Research Overview

The research is located at the intersection between Computer Science and the Performing Arts and is informed by contemporary critical theory on performance and technology, producing an interdisciplinary enquiry illustrated in the diagram
below:

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The Computer Science/HCI aspect investigates the use of natural computing interfaces such as gesture and voice, combined with high performance multimodal delivery of audio, video, text and 3D graphics. The research further examines the necessary software and systems platforms that can provide engaging content production and performance delivery as exemplified in Computer Gaming.

The research is informed by contemporary critical theory on the relationships between performance, technology, culture and society.

Reference is made to historical and current practise in the use of technology in performance art and key critics and theorists, acknowledging performative notions of liveness, authenticity and improvisation.

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PhD Title:
Intermedial performance and improvisation.

An investigation into the application and effectiveness of appropriate technologies for the creation and delivery of live immersive and improvisational theatrical performance.

At this later stage of the research (2015) The “The PerformativeTurn” is now regarded as a key influence on the the delivery and analysis of the research.

Technologies
T
echnologies include 3D gesture systems such as the Kinect, games engines for the production and delivery of content, projectors and projection mapping, voice recognition, immersive headsets.

Research questions
What  appropriate technologies can be used to enhance the actor’s performance, the audiences experience and create new genres of technology mediated performance?

What conceptual and software models might support multiple storylines and improvisation?

Methodologies
A key methodology is practice based research, involving the production, enactment, documentation and evaluation of prototype scenarios.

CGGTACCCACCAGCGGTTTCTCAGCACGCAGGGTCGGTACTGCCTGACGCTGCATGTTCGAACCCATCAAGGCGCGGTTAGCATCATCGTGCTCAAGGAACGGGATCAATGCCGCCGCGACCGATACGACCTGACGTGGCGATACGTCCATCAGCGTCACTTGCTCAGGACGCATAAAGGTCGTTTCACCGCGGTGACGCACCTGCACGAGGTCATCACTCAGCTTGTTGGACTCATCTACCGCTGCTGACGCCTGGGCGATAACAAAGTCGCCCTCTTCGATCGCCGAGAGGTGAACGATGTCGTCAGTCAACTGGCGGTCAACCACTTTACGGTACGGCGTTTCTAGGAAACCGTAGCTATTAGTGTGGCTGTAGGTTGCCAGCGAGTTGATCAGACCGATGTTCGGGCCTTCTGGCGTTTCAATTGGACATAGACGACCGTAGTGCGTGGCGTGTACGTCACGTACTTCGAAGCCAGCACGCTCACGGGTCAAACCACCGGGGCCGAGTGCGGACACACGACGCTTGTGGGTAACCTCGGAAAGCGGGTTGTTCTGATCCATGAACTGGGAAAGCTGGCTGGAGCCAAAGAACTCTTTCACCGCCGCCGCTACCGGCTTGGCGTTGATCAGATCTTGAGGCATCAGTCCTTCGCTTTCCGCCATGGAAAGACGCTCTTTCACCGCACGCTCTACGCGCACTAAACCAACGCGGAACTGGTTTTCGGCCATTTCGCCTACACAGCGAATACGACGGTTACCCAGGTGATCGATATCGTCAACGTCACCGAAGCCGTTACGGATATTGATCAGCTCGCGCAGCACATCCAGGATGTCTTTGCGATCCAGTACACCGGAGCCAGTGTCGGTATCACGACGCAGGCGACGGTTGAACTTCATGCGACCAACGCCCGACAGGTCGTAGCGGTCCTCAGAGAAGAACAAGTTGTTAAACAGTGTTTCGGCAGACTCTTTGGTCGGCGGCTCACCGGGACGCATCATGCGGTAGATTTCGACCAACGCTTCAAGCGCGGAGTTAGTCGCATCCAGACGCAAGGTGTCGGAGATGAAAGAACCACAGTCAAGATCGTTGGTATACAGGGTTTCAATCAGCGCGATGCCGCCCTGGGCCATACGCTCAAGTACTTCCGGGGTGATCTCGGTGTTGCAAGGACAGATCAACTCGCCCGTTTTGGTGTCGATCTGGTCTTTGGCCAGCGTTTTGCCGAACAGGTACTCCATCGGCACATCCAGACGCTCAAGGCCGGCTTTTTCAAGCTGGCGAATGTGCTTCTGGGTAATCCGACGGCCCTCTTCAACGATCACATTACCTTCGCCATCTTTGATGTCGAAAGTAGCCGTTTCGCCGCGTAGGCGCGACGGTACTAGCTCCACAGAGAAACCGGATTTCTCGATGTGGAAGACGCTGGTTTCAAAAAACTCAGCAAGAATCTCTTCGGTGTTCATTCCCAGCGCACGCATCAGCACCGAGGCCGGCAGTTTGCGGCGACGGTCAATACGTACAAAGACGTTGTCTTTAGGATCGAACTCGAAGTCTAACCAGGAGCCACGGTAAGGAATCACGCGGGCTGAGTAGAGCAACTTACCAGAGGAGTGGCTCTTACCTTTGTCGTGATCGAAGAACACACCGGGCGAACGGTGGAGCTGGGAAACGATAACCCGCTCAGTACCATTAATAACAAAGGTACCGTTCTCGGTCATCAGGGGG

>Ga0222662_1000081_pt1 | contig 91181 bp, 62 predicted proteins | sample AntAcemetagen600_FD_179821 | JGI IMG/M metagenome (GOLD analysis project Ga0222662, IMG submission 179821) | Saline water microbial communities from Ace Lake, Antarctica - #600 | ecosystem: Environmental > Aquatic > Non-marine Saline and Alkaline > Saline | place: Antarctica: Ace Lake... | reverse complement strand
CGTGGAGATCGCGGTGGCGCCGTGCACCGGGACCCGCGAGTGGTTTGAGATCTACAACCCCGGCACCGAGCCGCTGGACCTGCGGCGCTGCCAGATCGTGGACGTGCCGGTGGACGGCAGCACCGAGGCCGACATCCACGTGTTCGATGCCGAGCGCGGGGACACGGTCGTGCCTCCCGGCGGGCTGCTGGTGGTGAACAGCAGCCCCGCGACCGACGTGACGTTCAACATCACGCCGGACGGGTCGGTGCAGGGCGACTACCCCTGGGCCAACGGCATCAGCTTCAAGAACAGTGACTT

The iterative development of the prototypes is documented in the research blog of the website serving as an exegesis, whilst the performative examples and contemporary research pages form the basis of an artistic audit.

The methodology draws from two key texts:

Nelson, Robert  (2013) Practice as Research in the Arts.
Haseman, Brad (2006) A Manifesto for Performative Research.

Critical Issues
The effectiveness of interactive technology in enhancing the liveness, authenticity and improvisational possibilities within performance.
Authenticity and liveness (Phelan, Auslander)

The role of the virtual in performance.
Lacan and the double/the mirror

The potential of the technologically uncanny and the artifice of mimesis
The Valley of the Uncanny

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Graph illustrating the Uncanny Valley in relationship to robotics.
(The term was coined by robotics professor Masahiro Mori in 1970)
The vertical axis, familiarity, represents how comfortable (+/-) a human being feels encountering a synthetic creation; the horizontal axis indicates human likeness, the further to the left the creation is less like a human, to the right more so. The Uncanny Valley occurs when a representation appears nearly human but not quite and produces a sense of unease and creepiness in the viewer. The Uncanny Valley is a key concept in computer graphic representations of humans in gaming and films and in the the quest to produce human like robots.

Valley of the Uncanny Real Time Computer Animation (2013)

“If one wants to come closer to the essence of the uncanny, it is better not to ask what it is…”

On the Psychology of the Uncanny, Ernst Jentsch (1906)

Intermedial Performance and Improvisation